Ryan Riley: Why I started a cancer cookery school

Point of View is an ITV News series where we invite people to share their life experiences and what they've learned from them.

Ryan Riley struggled in the months after his mother's death but launching the UK's first cancer cookery school felt like the best way to honour her memory.

Krista died from small cell cancer after "a very difficult and emotional" two years of treatment.

"My mother was the most bubbly sort of person, she loved to eat, she loved to cook although she could only really cook about five dishes really, really well," 26-year-old Ryan told ITV News.

"And I think that's why when she lost her sense of taste it became a real big part of her downfall."

According to Cancer Research, one in two people born after 1960 in the UK will be diagnosed with a form of cancer during their lifetime.

And around 28 per cent of cancer patients in the UK have chemotherapy, anti-cancer drugs, which can affect taste buds and cause small mouth ulcers.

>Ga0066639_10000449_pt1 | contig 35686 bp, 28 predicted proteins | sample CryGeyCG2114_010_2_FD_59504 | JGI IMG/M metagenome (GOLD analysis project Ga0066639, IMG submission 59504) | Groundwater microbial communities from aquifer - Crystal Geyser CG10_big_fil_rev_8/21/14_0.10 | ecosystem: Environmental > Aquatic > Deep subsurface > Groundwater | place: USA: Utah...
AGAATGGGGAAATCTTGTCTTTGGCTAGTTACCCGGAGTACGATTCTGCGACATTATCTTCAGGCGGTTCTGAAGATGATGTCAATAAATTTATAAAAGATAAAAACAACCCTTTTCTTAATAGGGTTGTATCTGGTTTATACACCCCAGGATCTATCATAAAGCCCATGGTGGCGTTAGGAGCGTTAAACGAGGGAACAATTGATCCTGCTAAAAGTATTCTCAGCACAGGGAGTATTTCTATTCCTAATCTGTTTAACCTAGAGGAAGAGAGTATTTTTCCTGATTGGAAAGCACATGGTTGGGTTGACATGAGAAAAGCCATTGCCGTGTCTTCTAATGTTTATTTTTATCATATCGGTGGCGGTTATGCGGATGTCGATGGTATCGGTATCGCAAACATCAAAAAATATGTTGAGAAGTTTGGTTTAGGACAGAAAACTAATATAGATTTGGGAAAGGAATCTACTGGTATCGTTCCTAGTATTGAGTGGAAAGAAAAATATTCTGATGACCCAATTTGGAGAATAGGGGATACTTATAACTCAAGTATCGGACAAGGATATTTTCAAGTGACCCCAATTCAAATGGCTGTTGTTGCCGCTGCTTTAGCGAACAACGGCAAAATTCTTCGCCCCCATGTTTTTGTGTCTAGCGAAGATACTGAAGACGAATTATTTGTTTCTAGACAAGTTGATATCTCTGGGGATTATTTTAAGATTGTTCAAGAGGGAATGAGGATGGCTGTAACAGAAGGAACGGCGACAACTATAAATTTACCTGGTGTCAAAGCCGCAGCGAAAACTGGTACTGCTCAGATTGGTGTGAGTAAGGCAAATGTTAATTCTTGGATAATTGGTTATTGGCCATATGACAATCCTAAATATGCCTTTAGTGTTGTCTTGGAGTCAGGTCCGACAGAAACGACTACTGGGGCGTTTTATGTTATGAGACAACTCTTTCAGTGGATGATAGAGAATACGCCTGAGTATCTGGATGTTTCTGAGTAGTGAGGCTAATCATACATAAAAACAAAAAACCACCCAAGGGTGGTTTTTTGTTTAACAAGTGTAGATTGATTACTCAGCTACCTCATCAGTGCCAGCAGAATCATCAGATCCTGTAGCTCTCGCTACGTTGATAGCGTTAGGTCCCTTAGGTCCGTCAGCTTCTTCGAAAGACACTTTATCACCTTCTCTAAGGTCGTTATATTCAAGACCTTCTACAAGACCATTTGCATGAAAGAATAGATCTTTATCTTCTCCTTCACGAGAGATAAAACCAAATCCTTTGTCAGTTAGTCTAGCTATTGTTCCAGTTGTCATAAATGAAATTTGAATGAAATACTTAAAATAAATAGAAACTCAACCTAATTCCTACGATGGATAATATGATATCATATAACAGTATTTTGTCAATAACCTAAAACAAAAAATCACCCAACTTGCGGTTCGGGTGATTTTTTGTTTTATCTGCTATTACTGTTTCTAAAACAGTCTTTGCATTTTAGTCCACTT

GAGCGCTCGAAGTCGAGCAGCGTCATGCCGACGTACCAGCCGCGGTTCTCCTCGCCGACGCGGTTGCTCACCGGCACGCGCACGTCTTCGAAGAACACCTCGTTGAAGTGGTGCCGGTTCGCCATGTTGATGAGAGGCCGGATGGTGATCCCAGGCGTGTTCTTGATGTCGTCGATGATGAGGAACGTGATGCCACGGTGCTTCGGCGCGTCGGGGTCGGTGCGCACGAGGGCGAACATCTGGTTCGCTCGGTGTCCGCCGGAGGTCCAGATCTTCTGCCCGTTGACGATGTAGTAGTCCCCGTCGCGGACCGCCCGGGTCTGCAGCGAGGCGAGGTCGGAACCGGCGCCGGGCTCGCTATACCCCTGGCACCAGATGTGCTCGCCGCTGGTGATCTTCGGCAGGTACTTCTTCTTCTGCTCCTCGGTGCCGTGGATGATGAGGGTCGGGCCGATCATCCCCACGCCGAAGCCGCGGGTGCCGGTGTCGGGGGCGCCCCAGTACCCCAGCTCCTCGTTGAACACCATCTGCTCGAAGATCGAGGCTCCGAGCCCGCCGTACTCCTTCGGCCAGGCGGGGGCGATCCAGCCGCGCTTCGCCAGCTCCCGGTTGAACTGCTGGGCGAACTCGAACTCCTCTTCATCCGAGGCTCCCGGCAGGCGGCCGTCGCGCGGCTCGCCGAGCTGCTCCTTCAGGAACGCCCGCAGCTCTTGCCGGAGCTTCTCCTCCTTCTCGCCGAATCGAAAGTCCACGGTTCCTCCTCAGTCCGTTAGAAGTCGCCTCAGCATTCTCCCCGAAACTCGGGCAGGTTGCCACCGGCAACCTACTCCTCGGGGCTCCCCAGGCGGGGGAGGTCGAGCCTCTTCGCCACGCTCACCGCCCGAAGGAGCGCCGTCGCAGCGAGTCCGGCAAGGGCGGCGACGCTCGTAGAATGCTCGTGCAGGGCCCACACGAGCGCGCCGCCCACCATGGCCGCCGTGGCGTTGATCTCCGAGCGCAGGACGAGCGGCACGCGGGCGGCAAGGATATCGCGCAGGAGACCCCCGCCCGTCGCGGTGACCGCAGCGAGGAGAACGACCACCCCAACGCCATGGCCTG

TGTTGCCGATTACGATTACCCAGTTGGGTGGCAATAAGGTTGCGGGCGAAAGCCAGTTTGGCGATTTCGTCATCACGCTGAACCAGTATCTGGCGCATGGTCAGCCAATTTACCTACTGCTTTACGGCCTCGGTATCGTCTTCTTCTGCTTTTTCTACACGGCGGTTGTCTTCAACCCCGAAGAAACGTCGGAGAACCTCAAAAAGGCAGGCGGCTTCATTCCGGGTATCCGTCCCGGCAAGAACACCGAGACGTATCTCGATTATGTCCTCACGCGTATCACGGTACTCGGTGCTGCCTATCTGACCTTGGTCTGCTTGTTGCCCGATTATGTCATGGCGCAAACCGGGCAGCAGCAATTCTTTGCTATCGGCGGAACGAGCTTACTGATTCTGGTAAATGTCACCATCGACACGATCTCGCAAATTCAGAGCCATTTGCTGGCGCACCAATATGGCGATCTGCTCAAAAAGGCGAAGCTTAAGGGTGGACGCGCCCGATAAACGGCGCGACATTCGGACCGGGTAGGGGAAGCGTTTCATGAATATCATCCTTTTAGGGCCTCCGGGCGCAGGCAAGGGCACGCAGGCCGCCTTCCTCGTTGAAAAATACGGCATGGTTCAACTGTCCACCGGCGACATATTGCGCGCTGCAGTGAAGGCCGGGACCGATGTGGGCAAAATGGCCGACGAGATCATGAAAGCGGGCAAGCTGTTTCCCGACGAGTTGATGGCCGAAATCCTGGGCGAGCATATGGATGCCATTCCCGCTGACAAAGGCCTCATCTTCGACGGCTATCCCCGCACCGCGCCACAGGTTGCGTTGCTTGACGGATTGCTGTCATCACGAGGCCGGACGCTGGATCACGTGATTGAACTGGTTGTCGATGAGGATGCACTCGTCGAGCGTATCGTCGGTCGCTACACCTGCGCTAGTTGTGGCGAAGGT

The budding chef decided to launch free cooking classes up and down the UK to help cancer patients find the same joy in cooking he and his mother shared.

Even Krista's favourite chef Hugh Fearnley-Whittingstall backed the young cook's idea, opening up the famous River Cottage kitchen for lessons.

One memorable visitor was a 75-year-old northerner who was reluctant to take part.

Ryan said: "He said 'I'm here because my wife has given up on cooking for me and she says this might help' and he'd had quite a lot of cancer for quite a long time and I think it'd really become depressing for him.

"We started the cookery class with pineapple tacos, it's really simple, it's about six or seven ingredients, five minutes and he just tasted it and he just started crying."

The success of the classes led Ryan to create the Life Kitchen cookbook alongside recipe developer Kimberley Duke and Centre for the Study of the Senses founder Professor Barry Smith.

Ryan added: "There is no guide to dealing with it, there's no guide to living with it, there's no guide to dealing with the after effects of it.

"But all you can do is, I think, try to spend the most time with people and fulfil and live your life, eat some good food, it always helps and just really be there for each other."

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